Lonely, guilt-ridden sex addict fighting back the years? Stressed, celibate guppie
convinced you've got HIV? OutUK's Adrian Gillan lies back on the couch with gay psycho
duo John and Steve to unearth just what taunts a 21st Century boy. And we also talk
to an American psychotherapist about how best to create and maintain a gay relationship.
"I do use a couch," gay psychotherapist John confides from his Central London pad,
"but not for everyone and it is not black leather - more a Middle Eastern cotton print design."
Until fairly recently John admits that many in his profession failed their gay patients. "When I set up practice over a decade ago, it was hard to find properly
qualified practitioners who did not regard homosexuality as a sickness."|
involved in gay rights for almost thirty years, I still find it rather disturbing
that some young gay men in the 21st century are so riddled with guilt, with a shame
that is palpable."
Couples tend to bring issues to with distance
"People usually seek counselling," insists John , "when their emotional pain is too
much for them to bear or when their time-strapped GP gives them a prescription for
anti-depressants without asking why they are depressed."
ACCEPTING THERAPY IS A SIGN OF MATURITY
"There's still a stigma attached to therapy," he concedes. "Some people think you've
got to be 'crazy' before trying it. Or they think it involves electric shock therapy!
Many clients also worry they are being overly indulgent. But isn't it more self indulgent
for a person to live with their misery, making those nearest to them miserable too?
Going into therapy is about maturity and being ready to take a frank and sometimes
unnerving look at oneself."
"If you think you need to see a therapist," counsels John, "seek one out who is
properly qualified and experienced and who can offer you treatment appropriate to
your needs. There should be a good chemistry between you. See how three or four
sessions go. Then if happy, continue. However clients should never feel manipulated
or trapped by their therapists."
"Many of our gay clients have high powered jobs and suffer from anxiety, depression
and overwork," he says. "Sometimes an hour or two of therapy is the only time for
real reflection that these busy and stressed people get. Others may lack a sense
of community - ill-at-ease in the world of gay clubs and bars - and we provide them
with a safe environment to explore their problems and look at them from a different angle."
"In recent years we've noticed an unusual phenomenon around HIV hysteria," says John.
"Some people are convinced that they have HIV or a related illness and demand HIV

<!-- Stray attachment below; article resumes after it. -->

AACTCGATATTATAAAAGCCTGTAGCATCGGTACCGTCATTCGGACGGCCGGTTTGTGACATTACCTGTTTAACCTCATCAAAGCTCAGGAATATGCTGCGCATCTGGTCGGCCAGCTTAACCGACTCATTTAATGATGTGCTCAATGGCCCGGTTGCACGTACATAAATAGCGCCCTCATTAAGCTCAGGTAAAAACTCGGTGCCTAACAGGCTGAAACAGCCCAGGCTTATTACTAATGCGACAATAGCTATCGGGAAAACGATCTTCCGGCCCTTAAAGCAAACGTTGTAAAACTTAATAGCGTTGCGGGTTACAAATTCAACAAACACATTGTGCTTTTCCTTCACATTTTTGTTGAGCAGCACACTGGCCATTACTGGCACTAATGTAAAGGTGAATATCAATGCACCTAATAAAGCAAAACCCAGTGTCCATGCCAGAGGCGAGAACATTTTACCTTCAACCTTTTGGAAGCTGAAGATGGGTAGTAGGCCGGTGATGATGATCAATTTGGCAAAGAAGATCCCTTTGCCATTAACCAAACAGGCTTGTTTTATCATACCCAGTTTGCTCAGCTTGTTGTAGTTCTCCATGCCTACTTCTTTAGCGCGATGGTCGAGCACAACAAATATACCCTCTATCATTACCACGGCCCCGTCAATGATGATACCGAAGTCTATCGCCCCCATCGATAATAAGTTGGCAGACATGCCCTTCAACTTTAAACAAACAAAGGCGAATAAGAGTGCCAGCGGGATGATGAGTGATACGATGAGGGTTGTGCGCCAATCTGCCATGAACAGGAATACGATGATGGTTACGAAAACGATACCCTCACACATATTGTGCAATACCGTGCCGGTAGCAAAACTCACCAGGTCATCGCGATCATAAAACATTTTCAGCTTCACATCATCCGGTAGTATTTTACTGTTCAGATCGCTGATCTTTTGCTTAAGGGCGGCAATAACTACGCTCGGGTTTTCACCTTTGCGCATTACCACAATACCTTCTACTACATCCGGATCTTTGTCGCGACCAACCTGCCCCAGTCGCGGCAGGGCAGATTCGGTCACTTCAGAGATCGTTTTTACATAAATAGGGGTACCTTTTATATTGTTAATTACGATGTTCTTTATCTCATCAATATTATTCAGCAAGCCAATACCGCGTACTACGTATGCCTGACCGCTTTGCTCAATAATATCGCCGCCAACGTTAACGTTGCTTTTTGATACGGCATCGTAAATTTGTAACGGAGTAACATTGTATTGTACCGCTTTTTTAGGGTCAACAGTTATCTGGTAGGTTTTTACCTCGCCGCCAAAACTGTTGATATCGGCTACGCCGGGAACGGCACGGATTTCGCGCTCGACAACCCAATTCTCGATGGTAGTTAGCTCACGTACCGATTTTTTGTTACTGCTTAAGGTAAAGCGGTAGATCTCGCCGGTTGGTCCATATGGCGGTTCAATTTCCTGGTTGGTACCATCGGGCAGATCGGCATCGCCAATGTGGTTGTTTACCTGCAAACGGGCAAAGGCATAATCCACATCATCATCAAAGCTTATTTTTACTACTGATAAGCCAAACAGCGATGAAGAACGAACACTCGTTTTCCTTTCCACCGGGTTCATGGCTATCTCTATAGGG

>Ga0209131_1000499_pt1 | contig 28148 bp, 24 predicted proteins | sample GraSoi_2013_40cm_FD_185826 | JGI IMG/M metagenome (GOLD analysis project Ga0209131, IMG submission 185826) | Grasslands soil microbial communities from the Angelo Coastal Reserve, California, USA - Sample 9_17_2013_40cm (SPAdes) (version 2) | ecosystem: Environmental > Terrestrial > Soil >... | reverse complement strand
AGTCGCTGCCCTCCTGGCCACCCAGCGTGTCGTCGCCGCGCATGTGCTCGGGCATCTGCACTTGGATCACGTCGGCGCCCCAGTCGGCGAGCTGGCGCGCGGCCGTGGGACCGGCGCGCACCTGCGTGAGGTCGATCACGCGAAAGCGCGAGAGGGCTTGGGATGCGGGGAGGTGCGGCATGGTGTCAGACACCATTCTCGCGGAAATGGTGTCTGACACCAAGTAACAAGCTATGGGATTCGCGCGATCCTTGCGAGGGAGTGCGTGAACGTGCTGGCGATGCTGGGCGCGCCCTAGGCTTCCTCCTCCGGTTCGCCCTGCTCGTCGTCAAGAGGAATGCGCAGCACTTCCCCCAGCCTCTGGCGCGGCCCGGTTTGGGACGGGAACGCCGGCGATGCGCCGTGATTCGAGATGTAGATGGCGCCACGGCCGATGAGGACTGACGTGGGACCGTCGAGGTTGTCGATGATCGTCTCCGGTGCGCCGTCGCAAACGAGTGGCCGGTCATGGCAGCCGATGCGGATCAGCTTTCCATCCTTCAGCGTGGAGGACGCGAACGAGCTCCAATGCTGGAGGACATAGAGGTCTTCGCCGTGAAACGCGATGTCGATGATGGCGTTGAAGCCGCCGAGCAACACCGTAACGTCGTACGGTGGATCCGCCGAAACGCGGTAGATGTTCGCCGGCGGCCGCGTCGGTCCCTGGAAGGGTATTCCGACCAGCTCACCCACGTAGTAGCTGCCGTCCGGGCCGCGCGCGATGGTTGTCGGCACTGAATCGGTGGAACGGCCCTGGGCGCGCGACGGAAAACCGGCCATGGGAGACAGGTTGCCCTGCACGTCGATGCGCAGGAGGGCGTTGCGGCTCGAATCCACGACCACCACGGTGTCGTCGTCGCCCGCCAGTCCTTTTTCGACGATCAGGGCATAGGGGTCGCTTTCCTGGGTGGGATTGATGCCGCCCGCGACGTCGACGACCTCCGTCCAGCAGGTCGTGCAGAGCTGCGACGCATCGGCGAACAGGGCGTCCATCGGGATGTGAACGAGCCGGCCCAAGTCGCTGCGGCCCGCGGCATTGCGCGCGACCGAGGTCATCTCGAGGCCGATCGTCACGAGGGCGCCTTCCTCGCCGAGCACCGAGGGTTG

tests on a weekly and sometimes daily basis, when they know that they could not
possibly be infected. We see this obsession as a smokescreen hiding the real problem.
Once the real problem is unearthed and thought about, the obsession often vanishes."
"I see a lot of gay or bisexual men and same sex couples," says practice colleague
Steve. "Overall, gay men bring many of the same problems as straight ones - erectile
dysfunction, premature ejaculation, loss of desire - though recently I've seen a
lot of gay men for sexual addiction."
PROMISCUITY OFTEN HIDES DEPRESSION
"These men often describe themselves as 'promiscuous'," he continues. "Yet promiscuity
isn't really a problem in itself: it just means you have a lot of sexual partners.
However such people commonly lack a particularly strong sex drive to match - they
might not even feel horny! In fact, they are often masking something like depression
or fear. And when asked to abstain from the addictive behaviour during therapy, the
true cause usually emerges."
Says Steve: "Couples tend to bring issues to do with distance and closeness. A man
may love his partner to bits whilst at the same time wanting to have a bit of fun
with other blokes. Moreover, gay couples of long-standing are often unhelpfully put
on a pedestal, like some idealised romance, by other gay men perhaps not in such
stable relationships. But this 'ideal couple' probably needs just as much support as everyone else."
"And," he adds encouragingly, "whilst it's true that gay clients over fifty have
often experienced greater oppression than younger lads, there is life for the gay
man after forty! Many of the happiest and most well adjusted gay men I have known
have in fact been older."
"Naturally," Steve muses wryly, "I get straight clients who are really gay or
bi but in the closet. But it also works the other way round - gay guys who are
seriously considering going straight. There are as many sexualities as there are
people, or colours in a rainbow."
The Power Of A Partner